Risks and problems associated with the use of non-conforming and non-complying building products can affect the entire building and construction industry. This includes issues relating to health, safety, cost remediation and legal action. Most importantly, this issue can have significant impacts on the safety of the people who occupy buildings.
All those involved in the building and construction industry have a responsibility to be vigilant and to comply with legal requirements.
Whether you are a consumer or a builder you can help mitigate and reduce the risk and issues associated with non-conforming and non-complying building products.
There are five key steps:
A non-conforming building product is a product or material that:
A non-complying building product is a product that is used in a situation where it does not comply with the requirements of the National Construction Code.
There are legislative measures that are already in place to help ensure that the building materials used meet the relevant state legislation, codes and standards. Everyone involved in the building and construction industry has a responsibility to ensure that achieving a cost-effective result does not lead to sub-standard or unsuitable products.
Anyone directly involved in purchasing products and materials needs to understand the various requirements that apply to those products and materials, and the evidence required to demonstrate compliance and conformance.
Consumers, assessment and approval authorities, builders and inspectors should follow these measures:
The National Construction Code (NCC) contains technical provisions for the design, construction and performance of buildings, including building products (excluding electrical and telecommunication products) throughout Australia. It comprises of:
The general provisions regarding the acceptance of design and construction are found in Part A2 of Volumes One and Three and in Part 1.2 of Volume Two.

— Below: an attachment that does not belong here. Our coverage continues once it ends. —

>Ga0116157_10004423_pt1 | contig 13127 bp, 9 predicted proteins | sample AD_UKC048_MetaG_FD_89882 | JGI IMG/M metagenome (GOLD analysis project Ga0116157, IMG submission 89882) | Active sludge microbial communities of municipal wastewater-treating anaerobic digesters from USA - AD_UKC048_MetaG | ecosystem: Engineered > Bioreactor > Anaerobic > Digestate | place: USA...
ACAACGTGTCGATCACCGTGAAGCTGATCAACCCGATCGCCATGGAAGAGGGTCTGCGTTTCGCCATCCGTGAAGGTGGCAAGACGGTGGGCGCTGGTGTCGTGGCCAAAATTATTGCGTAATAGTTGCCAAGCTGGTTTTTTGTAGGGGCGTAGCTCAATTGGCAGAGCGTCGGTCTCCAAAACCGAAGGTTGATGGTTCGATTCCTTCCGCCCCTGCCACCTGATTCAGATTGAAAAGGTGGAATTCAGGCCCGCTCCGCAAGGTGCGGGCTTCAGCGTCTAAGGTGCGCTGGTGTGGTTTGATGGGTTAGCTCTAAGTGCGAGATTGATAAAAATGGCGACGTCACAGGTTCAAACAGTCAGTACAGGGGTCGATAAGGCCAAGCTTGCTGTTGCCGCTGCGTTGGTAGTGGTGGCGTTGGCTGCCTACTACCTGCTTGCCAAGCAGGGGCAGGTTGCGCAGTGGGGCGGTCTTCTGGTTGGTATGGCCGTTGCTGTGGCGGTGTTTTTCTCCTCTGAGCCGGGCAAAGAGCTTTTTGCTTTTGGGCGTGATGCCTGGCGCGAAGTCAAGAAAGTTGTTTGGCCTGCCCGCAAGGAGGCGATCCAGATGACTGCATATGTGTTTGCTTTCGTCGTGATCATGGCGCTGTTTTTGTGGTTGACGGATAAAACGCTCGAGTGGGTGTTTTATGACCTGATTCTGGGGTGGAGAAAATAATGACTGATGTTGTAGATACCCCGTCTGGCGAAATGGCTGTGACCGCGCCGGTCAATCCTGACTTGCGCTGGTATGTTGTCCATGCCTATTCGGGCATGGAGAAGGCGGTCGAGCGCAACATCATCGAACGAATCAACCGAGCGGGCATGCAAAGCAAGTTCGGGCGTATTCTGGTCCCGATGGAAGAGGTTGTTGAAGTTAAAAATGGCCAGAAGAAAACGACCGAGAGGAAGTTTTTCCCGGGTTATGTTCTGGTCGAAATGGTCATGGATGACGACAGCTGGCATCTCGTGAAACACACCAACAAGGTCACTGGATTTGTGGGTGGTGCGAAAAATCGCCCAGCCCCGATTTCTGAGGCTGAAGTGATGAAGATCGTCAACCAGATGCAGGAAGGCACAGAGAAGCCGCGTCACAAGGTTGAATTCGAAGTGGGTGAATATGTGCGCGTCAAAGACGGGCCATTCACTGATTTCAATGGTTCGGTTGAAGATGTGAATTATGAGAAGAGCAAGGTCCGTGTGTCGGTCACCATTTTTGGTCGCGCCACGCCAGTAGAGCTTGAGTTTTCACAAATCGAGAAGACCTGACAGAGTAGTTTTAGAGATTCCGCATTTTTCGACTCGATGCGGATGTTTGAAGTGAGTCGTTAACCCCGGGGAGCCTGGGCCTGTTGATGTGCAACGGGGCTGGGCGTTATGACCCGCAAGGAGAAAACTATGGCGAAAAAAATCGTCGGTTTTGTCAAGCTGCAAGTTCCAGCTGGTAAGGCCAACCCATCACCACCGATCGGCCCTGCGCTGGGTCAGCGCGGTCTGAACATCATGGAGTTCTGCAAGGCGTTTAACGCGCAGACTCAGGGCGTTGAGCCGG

There are six different types of evidence that can be used to verify that a product conforms and/or complies with the NCC:
The NCC defines several terms relevant to building products and their appropriate use:
The Australian Building Codes Board operates two product certification schemes:
A CodeMark certificate can be accepted as showing compliance with the National Construction Code but check that the certificate confirms that the product is being used in circumstances that are covered by the certificate.
A range of methods and schemes can be used to test whether a building product or material is genuine and will do what it is made to do.
'Procurement of Construction Products - A guide to achieving compliance' published by the Australasian Procurement and Construction Council describes these.
Be cautious when a replacement product is offered on a construction site and it appears to be an identical but considerably cheaper product. Don't accept the substitute product without thoroughly examining the supporting technical data and test results to ensure that it is an equivalent product and is in accordance with the development approval.
Where there is any doubt about the acceptability of a substitute product, refer it back to the building surveyor who assessed the application. In particular, if the specified product is CodeMark compliant and the substitute product is not, then the substitute must be regarded as highly suspect.
It is a breach of the Development Act 1993 if any item or materials incorporated into any building do not comply with the Building Rules and the failure to comply can be attributed to an act or omission of a person who designed, manufactured, supplied or installed the item or materials and it was reasonable to rely on the advice, skills or expertise of that person.
A compliance check occurs at two points:
An inspection of building work should ensure that the building is being constructed in accordance with the approval. This includes any components or materials that were specified in the approval and that are necessary for compliance.
Any concerns about a building product can be raised with the relevant approving authority - ie a local council or private certifier. Councils must undertake inspection and enforcement duties in relation to building work and building surveyors employed by councils have the power to enforce requirements under the Development Act 1993.
The complainant may need to contact one of these state agencies for further advice:
At a national level a complaint can be reported to the Australian Consumer and Competition Commission.
The following advice has been issued in relation to certain products.